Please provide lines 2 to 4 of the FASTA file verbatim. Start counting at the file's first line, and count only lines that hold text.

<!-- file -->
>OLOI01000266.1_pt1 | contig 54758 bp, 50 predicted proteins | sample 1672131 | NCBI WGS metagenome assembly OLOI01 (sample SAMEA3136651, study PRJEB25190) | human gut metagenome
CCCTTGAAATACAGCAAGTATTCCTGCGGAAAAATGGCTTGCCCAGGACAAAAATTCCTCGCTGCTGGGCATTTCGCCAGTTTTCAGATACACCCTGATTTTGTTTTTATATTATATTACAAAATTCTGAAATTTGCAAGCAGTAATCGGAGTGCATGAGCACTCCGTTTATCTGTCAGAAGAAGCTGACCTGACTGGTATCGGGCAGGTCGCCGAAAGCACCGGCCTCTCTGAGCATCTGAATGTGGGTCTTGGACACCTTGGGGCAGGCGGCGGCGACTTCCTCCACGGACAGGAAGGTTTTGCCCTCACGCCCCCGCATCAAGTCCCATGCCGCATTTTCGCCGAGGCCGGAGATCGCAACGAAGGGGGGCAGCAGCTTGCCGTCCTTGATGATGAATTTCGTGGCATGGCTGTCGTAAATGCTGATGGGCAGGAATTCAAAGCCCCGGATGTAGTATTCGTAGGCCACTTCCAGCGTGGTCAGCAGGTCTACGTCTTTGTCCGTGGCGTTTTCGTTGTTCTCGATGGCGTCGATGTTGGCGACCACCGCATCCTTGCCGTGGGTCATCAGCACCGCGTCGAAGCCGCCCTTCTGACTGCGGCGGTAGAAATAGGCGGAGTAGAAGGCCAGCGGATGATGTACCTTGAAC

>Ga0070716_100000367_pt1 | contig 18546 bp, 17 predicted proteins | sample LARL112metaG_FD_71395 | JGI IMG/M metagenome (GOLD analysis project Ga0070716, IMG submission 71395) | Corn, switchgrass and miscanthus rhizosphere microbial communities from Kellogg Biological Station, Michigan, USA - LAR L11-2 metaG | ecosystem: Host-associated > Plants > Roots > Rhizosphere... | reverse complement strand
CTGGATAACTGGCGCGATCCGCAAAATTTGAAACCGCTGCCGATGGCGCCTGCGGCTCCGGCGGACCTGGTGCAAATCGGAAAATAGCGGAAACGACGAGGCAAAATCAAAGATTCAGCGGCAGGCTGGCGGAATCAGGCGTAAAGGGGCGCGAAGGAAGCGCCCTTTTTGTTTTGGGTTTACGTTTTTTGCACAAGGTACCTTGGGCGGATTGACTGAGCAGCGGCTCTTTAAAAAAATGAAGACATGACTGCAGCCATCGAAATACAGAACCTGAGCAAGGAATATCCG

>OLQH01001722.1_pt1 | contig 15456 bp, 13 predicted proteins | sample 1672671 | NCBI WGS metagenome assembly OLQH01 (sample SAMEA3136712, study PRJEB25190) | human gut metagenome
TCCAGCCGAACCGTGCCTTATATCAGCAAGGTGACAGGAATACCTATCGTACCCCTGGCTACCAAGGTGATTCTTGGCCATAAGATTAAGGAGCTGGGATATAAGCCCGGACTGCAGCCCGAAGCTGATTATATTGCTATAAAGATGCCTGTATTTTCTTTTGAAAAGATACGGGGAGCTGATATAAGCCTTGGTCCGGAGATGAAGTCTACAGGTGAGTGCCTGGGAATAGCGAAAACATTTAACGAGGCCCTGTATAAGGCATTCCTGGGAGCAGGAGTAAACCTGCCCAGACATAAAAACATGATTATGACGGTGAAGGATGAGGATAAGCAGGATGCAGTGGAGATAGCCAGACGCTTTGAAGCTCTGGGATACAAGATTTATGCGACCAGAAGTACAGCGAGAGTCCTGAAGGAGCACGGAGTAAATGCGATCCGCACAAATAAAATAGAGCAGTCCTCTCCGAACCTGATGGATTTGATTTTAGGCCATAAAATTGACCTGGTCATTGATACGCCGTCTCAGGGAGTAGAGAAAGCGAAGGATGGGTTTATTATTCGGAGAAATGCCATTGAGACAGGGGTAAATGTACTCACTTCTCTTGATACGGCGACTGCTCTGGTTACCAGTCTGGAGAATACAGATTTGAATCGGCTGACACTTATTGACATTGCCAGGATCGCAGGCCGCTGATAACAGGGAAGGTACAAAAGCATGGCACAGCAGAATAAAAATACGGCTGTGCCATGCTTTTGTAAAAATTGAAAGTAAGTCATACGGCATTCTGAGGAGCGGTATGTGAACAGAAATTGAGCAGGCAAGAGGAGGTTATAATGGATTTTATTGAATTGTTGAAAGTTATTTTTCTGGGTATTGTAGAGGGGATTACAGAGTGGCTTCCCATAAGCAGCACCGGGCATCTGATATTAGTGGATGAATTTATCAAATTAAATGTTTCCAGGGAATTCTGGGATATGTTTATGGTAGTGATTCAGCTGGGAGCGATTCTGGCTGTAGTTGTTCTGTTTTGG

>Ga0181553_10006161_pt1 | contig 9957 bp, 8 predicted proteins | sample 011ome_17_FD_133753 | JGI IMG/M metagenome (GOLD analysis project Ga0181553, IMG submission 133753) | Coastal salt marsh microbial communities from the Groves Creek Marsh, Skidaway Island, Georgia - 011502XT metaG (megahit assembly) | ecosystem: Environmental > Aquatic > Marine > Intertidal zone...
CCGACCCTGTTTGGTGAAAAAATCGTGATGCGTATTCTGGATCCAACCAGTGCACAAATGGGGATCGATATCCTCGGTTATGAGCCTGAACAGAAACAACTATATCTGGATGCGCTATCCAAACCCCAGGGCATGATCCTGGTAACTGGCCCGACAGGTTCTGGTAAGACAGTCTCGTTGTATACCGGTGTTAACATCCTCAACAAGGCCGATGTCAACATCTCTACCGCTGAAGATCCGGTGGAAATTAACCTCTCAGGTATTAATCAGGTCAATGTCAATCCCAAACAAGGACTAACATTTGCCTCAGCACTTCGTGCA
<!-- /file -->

CCCTTGAAATACAGCAAGTATTCCTGCGGAAAAATGGCTTGCCCAGGACAAAAATTCCTCGCTGCTGGGCATTTCGCCAGTTTTCAGATACACCCTGATTTTGTTTTTATATTATATTACAAAATTCTGAAATTTGCAAGCAGTAATCGGAGTGCATGAGCACTCCGTTTATCTGTCAGAAGAAGCTGACCTGACTGGTATCGGGCAGGTCGCCGAAAGCACCGGCCTCTCTGAGCATCTGAATGTGGGTCTTGGACACCTTGGGGCAGGCGGCGGCGACTTCCTCCACGGACAGGAAGGTTTTGCCCTCACGCCCCCGCATCAAGTCCCATGCCGCATTTTCGCCGAGGCCGGAGATCGCAACGAAGGGGGGCAGCAGCTTGCCGTCCTTGATGATGAATTTCGTGGCATGGCTGTCGTAAATGCTGATGGGCAGGAATTCAAAGCCCCGGATGTAGTATTCGTAGGCCACTTCCAGCGTGGTCAGCAGGTCTACGTCTTTGTCCGTGGCGTTTTCGTTGTTCTCGATGGCGTCGATGTTGGCGACCACCGCATCCTTGCCGTGGGTCATCAGCACCGCGTCGAAGCCGCCCTTCTGACTGCGGCGGTAGAAATAGGCGGAGTAGAAGGCCAGCGGATGATGTACCTTGAAC

>Ga0070716_100000367_pt1 | contig 18546 bp, 17 predicted proteins | sample LARL112metaG_FD_71395 | JGI IMG/M metagenome (GOLD analysis project Ga0070716, IMG submission 71395) | Corn, switchgrass and miscanthus rhizosphere microbial communities from Kellogg Biological Station, Michigan, USA - LAR L11-2 metaG | ecosystem: Host-associated > Plants > Roots > Rhizosphere... | reverse complement strand
CTGGATAACTGGCGCGATCCGCAAAATTTGAAACCGCTGCCGATGGCGCCTGCGGCTCCGGCGGACCTGGTGCAAATCGGAAAATAGCGGAAACGACGAGGCAAAATCAAAGATTCAGCGGCAGGCTGGCGGAATCAGGCGTAAAGGGGCGCGAAGGAAGCGCCCTTTTTGTTTTGGGTTTACGTTTTTTGCACAAGGTACCTTGGGCGGATTGACTGAGCAGCGGCTCTTTAAAAAAATGAAGACATGACTGCAGCCATCGAAATACAGAACCTGAGCAAGGAATATCCG